There are no foreign lands. It is the traveler only who is foreign.
—Robert Louis Stevenson
There is a joke that the head of sales of a multinational apparel company dispatched two salespeople to open a new territory in a predominantly rural country. Three days after arriving in the country and scouting a few villages, the first salesman rang the head office. “I’m returning on the next flight,” he said. “We can’t sell shoes here. Everybody goes barefoot.” Meanwhile, the second salesman was busy e-mailing the head of sales: “The prospects are unlimited. Nobody wears shoes here!”
Emerging markets can be fertile grounds for enormous sales growth. Success, however, requires a keen eye to see where there is real opportunity and where there is not. Each market has its own unique hurdles, but without a deep understanding of the local customer you are likely to trip over those obstacles—or abandon the market prematurely, like our apocryphal salesman above. To break into emerging markets and capture the potential, the best sales leaders have realized they have to think like a local.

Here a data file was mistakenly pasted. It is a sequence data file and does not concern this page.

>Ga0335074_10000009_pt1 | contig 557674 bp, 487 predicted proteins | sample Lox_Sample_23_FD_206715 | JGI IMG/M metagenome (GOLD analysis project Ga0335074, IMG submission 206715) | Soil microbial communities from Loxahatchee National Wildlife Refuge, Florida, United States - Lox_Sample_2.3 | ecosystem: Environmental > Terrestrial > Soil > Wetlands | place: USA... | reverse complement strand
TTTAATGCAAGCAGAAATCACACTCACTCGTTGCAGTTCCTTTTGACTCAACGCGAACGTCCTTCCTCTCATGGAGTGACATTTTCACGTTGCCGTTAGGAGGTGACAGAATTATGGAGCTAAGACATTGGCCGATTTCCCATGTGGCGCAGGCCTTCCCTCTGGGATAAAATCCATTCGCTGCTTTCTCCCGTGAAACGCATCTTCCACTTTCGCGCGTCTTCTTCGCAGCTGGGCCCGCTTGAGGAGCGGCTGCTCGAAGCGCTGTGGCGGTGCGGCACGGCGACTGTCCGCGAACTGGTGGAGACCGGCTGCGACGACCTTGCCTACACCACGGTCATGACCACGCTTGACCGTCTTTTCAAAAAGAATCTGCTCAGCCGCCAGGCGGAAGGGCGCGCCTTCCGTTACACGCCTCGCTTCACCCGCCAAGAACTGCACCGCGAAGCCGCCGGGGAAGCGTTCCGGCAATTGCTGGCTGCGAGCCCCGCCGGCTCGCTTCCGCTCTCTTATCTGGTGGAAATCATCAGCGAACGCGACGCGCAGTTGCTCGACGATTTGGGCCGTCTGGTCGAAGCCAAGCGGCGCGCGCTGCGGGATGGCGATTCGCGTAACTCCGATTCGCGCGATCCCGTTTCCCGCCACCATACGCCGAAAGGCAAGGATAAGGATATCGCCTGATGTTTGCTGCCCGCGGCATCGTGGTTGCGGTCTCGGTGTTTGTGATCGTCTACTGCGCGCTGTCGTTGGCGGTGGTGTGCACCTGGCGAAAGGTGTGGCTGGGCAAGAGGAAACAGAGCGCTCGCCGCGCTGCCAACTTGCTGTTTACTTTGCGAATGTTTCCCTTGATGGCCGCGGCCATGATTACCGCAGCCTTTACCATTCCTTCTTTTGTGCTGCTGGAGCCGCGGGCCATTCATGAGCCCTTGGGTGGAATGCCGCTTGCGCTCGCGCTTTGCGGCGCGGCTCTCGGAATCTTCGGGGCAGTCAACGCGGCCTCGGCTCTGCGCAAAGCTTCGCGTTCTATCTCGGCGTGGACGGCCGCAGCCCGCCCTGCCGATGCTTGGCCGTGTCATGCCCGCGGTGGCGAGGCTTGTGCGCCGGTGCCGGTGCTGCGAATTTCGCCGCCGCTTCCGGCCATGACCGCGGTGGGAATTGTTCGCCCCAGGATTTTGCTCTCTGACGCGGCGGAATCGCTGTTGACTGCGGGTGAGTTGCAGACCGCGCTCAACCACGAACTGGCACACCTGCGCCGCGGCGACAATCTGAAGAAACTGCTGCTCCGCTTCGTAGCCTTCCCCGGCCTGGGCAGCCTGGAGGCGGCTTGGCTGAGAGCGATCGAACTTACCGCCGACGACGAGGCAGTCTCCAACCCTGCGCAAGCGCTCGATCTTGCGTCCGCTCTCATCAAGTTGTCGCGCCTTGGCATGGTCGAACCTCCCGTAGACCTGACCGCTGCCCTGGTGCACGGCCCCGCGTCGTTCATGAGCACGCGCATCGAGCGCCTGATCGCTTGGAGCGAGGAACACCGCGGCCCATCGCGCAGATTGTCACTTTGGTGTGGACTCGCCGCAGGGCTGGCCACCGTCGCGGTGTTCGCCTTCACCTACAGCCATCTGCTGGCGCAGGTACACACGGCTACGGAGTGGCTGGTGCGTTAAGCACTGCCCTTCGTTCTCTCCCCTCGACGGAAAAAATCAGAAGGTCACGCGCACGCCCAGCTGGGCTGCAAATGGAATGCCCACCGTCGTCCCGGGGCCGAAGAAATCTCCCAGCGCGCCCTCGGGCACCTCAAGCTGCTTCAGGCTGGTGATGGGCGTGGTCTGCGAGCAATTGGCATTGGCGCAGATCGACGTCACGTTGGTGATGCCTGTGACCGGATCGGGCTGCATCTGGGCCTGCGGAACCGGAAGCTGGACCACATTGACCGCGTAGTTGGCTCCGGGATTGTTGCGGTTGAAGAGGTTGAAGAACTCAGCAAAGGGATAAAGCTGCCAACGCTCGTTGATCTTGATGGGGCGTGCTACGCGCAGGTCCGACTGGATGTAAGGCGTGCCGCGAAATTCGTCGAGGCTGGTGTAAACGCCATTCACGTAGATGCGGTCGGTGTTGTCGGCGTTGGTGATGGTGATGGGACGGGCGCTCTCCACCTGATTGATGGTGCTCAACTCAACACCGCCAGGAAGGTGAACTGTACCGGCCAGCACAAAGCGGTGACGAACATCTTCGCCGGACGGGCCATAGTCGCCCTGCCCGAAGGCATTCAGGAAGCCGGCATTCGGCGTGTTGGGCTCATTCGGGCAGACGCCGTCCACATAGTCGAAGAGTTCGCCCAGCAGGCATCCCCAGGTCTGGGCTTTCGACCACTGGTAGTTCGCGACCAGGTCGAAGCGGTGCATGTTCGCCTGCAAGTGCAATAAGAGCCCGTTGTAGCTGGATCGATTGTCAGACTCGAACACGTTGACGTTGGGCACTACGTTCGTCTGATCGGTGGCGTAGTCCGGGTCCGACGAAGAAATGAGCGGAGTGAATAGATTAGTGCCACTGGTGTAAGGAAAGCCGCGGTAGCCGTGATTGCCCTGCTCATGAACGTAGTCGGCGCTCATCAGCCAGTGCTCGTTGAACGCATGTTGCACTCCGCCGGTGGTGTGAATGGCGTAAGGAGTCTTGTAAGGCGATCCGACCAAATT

Over the past decade, many sales executives have learned tough lessons about getting their sales and channel models right in emerging markets. Multinational corporations often make the mistake of importing approaches that work at home without making the necessary adjustments. Local players can get left behind, too. They often underestimate both the resources ...